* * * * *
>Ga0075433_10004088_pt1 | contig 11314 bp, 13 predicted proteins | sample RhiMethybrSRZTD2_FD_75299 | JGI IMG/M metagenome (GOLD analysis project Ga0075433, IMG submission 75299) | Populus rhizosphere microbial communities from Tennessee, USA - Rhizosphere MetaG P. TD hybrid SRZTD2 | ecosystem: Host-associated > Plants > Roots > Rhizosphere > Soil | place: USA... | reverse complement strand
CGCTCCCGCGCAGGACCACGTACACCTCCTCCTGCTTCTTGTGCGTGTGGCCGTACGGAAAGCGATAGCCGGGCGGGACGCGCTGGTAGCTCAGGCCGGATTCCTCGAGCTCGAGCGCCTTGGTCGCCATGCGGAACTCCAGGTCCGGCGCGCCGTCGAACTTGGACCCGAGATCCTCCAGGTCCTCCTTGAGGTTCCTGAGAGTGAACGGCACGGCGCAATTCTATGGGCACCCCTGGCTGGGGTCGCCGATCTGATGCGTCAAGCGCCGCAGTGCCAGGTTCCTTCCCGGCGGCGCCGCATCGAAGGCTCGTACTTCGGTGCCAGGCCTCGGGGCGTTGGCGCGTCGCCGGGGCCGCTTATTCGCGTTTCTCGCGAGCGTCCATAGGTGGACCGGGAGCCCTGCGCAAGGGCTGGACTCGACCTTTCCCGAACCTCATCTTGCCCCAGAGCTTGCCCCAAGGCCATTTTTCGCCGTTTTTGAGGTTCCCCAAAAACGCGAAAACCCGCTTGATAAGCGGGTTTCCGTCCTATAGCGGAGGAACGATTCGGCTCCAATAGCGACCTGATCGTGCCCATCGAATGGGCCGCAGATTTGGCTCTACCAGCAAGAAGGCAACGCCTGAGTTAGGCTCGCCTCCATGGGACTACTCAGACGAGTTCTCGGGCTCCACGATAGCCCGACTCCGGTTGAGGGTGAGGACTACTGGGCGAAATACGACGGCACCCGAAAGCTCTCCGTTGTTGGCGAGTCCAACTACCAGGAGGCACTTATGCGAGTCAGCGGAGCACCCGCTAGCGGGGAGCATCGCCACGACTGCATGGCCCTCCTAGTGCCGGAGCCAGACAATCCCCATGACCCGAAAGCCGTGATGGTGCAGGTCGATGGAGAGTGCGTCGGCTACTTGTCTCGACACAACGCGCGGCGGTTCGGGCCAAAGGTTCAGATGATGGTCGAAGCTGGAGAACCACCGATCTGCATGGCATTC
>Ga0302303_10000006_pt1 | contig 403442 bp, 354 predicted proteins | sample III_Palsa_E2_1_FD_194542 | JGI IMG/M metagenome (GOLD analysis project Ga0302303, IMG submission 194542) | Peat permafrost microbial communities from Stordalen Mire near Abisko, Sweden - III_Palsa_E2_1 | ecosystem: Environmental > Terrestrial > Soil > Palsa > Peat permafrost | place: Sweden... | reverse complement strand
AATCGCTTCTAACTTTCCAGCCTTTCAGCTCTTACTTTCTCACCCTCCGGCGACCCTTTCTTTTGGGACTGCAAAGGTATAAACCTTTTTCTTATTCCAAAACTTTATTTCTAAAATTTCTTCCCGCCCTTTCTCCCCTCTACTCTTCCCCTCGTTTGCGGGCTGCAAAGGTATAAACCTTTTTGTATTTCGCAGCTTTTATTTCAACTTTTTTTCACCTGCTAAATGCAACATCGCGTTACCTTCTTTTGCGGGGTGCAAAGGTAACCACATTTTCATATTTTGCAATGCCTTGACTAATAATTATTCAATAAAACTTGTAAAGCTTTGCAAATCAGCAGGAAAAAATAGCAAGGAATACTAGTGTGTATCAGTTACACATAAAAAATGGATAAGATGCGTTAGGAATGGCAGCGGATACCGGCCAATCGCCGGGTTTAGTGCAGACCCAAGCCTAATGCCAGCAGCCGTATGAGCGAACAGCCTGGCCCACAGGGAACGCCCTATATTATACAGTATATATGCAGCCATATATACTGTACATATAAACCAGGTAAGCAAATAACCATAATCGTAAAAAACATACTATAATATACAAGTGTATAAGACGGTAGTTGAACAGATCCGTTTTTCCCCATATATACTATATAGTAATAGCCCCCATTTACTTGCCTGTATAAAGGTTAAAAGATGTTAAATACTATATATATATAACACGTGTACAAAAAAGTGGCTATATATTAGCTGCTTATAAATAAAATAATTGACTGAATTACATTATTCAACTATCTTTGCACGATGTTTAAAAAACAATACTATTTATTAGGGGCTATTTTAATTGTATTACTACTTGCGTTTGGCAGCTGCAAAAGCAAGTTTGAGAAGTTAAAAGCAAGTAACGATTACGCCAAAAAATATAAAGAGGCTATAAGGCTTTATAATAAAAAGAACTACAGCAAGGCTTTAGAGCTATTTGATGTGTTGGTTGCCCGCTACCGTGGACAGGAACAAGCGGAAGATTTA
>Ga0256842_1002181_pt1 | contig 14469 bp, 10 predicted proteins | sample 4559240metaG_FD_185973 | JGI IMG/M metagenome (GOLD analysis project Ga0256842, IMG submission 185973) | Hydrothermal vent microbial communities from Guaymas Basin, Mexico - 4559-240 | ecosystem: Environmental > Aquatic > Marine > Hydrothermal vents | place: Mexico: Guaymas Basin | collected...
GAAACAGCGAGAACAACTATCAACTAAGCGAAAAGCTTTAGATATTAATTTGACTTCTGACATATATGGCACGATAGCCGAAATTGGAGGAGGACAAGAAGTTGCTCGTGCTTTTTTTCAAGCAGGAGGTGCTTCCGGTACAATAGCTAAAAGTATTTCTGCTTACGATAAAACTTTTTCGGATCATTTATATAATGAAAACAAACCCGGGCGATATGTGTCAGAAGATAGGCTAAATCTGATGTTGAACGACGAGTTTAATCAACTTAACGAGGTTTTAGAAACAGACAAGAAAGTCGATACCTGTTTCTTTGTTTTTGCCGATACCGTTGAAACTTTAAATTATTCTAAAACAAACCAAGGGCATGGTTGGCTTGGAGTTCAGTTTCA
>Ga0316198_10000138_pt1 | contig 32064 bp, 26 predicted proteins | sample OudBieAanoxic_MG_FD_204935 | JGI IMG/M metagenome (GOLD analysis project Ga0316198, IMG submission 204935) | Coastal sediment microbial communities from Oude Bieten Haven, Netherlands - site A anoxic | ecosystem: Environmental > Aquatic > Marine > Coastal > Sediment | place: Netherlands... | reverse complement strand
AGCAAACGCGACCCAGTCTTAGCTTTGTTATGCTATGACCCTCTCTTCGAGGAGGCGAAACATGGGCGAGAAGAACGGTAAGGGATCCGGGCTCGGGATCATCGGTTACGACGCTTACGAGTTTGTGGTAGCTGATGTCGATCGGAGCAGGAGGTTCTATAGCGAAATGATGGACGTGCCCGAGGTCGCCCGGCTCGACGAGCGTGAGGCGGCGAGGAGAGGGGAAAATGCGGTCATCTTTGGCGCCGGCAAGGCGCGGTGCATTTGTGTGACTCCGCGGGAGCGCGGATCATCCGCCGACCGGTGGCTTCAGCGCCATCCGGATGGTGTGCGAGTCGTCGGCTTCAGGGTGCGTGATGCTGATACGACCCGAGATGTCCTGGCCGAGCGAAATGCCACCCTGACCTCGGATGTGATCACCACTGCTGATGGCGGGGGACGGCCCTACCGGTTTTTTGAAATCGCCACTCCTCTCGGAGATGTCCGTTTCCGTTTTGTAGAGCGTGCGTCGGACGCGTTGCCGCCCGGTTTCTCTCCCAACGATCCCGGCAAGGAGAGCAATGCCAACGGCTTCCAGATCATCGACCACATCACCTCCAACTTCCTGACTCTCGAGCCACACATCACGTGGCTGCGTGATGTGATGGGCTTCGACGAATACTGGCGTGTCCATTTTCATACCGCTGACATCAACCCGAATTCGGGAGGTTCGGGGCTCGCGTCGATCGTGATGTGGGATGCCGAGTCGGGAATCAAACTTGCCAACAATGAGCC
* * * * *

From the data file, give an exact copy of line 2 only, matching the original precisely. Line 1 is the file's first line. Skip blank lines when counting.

CGCTCCCGCGCAGGACCACGTACACCTCCTCCTGCTTCTTGTGCGTGTGGCCGTACGGAAAGCGATAGCCGGGCGGGACGCGCTGGTAGCTCAGGCCGGATTCCTCGAGCTCGAGCGCCTTGGTCGCCATGCGGAACTCCAGGTCCGGCGCGCCGTCGAACTTGGACCCGAGATCCTCCAGGTCCTCCTTGAGGTTCCTGAGAGTGAACGGCACGGCGCAATTCTATGGGCACCCCTGGCTGGGGTCGCCGATCTGATGCGTCAAGCGCCGCAGTGCCAGGTTCCTTCCCGGCGGCGCCGCATCGAAGGCTCGTACTTCGGTGCCAGGCCTCGGGGCGTTGGCGCGTCGCCGGGGCCGCTTATTCGCGTTTCTCGCGAGCGTCCATAGGTGGACCGGGAGCCCTGCGCAAGGGCTGGACTCGACCTTTCCCGAACCTCATCTTGCCCCAGAGCTTGCCCCAAGGCCATTTTTCGCCGTTTTTGAGGTTCCCCAAAAACGCGAAAACCCGCTTGATAAGCGGGTTTCCGTCCTATAGCGGAGGAACGATTCGGCTCCAATAGCGACCTGATCGTGCCCATCGAATGGGCCGCAGATTTGGCTCTACCAGCAAGAAGGCAACGCCTGAGTTAGGCTCGCCTCCATGGGACTACTCAGACGAGTTCTCGGGCTCCACGATAGCCCGACTCCGGTTGAGGGTGAGGACTACTGGGCGAAATACGACGGCACCCGAAAGCTCTCCGTTGTTGGCGAGTCCAACTACCAGGAGGCACTTATGCGAGTCAGCGGAGCACCCGCTAGCGGGGAGCATCGCCACGACTGCATGGCCCTCCTAGTGCCGGAGCCAGACAATCCCCATGACCCGAAAGCCGTGATGGTGCAGGTCGATGGAGAGTGCGTCGGCTACTTGTCTCGACACAACGCGCGGCGGTTCGGGCCAAAGGTTCAGATGATGGTCGAAGCTGGAGAACCACCGATCTGCATGGCATTC